## point of concurrency Chapter 6 (p. 300)

### In mathematics, a point of concurrency refers to a specific point where three or more lines, rays, or line segments intersect or coincide

In mathematics, a point of concurrency refers to a specific point where three or more lines, rays, or line segments intersect or coincide. It is the point where these geometric objects meet and share a common intersection.

There are several notable types of points of concurrency that are commonly studied in geometry:

1. Incenter: The incenter is the point of concurrency for the angle bisectors of a triangle. An angle bisector is a line that divides an angle into two congruent (equal) angles. The incenter of a triangle is equidistant from the three sides of that triangle.

2. Circumcenter: The circumcenter is the point of concurrency for the perpendicular bisectors of a triangle. A perpendicular bisector is a line that divides a line segment into two equal parts at a right angle. The circumcenter is equidistant from the three vertices of the triangle.

3. Centroid: The centroid is the point of concurrency for the medians of a triangle. A median is a line segment that joins a vertex of a triangle to the midpoint of the opposite side. The centroid is located two-thirds of the distance from each vertex to the midpoint of the opposite side.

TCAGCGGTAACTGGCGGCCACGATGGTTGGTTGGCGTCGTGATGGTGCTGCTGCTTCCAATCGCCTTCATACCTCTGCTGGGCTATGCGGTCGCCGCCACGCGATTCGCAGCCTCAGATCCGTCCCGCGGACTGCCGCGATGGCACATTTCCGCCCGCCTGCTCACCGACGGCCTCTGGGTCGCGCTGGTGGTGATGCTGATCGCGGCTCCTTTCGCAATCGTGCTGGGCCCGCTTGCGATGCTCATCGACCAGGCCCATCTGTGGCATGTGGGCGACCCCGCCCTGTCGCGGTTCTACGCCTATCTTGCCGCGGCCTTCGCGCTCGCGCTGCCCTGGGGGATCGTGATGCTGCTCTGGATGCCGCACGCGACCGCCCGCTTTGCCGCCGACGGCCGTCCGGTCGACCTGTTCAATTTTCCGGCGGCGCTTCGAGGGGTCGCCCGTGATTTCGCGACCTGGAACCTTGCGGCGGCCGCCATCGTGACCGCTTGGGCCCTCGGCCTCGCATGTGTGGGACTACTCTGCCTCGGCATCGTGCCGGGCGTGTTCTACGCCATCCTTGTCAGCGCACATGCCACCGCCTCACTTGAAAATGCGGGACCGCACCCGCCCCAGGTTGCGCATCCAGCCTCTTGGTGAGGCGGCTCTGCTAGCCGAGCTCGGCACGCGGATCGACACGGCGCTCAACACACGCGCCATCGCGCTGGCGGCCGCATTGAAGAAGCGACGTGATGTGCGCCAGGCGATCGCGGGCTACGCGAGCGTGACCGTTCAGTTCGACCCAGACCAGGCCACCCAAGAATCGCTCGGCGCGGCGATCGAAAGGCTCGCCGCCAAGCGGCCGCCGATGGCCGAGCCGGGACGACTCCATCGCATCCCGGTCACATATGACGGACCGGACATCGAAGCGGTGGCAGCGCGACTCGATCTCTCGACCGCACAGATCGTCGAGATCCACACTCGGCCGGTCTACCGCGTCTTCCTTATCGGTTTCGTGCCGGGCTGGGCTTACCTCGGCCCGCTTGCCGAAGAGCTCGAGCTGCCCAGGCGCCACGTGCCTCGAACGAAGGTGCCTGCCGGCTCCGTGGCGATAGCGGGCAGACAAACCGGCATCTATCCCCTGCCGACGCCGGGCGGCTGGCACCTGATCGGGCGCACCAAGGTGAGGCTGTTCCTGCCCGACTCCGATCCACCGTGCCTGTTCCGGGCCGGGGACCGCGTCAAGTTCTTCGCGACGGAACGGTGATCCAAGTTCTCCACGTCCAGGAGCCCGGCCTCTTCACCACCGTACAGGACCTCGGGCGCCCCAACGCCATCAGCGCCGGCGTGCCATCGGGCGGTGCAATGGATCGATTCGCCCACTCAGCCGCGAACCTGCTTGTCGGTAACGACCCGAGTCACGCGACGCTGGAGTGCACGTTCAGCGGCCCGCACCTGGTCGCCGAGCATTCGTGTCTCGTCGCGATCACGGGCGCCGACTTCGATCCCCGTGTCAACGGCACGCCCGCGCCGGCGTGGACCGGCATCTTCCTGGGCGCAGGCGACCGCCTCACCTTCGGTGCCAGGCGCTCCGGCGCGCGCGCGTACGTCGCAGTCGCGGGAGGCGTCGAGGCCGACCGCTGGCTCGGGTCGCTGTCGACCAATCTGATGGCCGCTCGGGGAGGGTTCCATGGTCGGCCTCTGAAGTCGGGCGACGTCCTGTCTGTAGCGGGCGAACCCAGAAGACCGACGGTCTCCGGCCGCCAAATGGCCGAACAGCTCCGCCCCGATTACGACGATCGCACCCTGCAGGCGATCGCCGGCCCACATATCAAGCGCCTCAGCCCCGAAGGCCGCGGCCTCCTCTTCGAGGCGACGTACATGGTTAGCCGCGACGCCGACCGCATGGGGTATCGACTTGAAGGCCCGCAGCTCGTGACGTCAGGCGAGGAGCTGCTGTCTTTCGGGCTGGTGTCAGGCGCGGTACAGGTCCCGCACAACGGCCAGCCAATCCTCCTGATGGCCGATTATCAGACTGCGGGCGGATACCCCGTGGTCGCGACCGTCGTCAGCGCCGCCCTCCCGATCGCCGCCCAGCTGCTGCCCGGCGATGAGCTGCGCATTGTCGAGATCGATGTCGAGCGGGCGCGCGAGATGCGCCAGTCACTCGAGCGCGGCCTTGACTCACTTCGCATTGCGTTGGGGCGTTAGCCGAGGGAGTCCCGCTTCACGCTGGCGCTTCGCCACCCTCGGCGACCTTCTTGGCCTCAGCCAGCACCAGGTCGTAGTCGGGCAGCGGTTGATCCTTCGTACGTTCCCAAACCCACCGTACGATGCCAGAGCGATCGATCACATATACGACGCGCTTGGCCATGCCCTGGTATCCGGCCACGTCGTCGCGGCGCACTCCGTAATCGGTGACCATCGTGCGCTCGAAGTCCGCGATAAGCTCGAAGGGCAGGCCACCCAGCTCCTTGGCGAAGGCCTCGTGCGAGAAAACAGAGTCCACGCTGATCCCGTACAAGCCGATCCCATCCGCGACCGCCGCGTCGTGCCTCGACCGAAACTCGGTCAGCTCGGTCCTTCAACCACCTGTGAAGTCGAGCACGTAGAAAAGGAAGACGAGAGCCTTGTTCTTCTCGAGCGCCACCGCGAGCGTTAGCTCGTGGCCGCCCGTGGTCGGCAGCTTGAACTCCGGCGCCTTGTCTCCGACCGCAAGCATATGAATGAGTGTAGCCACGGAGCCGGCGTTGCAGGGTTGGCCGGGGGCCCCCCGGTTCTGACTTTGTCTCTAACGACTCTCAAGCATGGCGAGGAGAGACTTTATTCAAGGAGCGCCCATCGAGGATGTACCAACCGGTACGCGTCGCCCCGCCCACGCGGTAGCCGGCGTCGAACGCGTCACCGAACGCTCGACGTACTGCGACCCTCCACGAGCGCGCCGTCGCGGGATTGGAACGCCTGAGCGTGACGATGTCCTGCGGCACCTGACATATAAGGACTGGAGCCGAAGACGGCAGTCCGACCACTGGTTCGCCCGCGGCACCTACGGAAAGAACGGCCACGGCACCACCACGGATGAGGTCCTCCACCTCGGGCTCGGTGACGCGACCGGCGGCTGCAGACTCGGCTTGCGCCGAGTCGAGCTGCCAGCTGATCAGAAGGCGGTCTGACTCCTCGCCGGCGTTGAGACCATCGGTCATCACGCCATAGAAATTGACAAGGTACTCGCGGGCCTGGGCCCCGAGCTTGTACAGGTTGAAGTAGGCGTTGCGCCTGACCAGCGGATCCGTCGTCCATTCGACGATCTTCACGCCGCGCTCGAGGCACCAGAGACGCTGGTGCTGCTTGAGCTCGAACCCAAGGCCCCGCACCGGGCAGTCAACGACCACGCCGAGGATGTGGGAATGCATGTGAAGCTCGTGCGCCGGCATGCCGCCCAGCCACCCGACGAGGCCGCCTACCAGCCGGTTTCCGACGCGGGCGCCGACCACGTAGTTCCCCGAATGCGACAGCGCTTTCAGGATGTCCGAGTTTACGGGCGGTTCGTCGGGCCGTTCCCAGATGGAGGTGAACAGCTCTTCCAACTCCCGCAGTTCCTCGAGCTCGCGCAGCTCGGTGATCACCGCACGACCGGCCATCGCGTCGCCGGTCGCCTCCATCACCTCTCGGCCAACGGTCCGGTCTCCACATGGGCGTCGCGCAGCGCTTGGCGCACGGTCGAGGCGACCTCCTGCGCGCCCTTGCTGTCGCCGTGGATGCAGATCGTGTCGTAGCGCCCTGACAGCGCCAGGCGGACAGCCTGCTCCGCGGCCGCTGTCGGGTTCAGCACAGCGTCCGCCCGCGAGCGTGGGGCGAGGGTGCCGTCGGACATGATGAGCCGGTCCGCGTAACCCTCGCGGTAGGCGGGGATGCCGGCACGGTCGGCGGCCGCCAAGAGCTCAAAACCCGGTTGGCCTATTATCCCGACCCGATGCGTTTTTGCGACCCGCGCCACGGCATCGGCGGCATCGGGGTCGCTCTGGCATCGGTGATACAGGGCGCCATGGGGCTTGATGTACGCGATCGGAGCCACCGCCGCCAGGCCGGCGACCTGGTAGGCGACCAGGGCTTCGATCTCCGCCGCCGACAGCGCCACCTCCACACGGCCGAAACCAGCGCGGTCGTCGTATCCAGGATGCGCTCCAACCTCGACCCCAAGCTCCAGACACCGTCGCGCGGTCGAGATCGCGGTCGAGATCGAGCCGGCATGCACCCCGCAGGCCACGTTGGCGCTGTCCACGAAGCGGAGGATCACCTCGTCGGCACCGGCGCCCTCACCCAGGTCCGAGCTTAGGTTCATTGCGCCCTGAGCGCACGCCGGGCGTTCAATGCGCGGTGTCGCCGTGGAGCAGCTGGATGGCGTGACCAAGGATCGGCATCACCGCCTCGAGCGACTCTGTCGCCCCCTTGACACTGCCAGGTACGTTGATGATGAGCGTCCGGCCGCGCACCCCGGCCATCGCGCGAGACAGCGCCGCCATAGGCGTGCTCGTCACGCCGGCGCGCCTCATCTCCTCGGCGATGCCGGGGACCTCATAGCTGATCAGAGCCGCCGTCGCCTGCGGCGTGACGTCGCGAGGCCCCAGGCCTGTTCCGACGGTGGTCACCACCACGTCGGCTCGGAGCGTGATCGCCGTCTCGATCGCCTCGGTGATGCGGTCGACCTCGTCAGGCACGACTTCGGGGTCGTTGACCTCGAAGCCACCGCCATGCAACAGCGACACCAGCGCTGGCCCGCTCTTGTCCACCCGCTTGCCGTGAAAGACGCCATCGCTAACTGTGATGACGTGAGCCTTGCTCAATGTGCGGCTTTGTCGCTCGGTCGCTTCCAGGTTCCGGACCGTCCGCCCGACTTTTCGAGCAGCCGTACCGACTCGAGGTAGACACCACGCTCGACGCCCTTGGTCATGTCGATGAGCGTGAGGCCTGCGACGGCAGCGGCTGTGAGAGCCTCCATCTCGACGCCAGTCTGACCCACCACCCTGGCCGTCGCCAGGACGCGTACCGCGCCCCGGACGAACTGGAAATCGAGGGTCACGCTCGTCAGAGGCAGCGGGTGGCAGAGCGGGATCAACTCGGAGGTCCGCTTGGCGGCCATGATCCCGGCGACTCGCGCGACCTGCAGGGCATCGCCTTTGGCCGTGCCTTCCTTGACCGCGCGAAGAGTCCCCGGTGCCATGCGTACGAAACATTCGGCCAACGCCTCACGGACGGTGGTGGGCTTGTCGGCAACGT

4. Orthocenter: The orthocenter is the point of concurrency for the altitudes of a triangle. An altitude is a perpendicular segment from a vertex of a triangle to the line containing the opposite side. The orthocenter does not always lie inside the triangle; it can also be located outside or on the triangle.

5. Intersection of perpendicular bisectors: When two line segments intersect at a right angle, the point of intersection is the point of concurrency of the perpendicular bisectors. This point is equidistant from the endpoints of the line segments.

Understanding these points of concurrency can aid in solving geometric problems, properties, and constructions involving triangles. They offer insights into the relationship between various geometric elements and can provide important information about the characteristics of a triangle.

##### More Answers:

Understanding the Perpendicular Bisector of a Triangle | Definition, Properties, and ApplicationsHow to Construct the Angle Bisector of a Triangle | A Guide to Finding the Incenter

Understanding the Orthocenter | Properties and Methods for Finding its Coordinates in a Triangle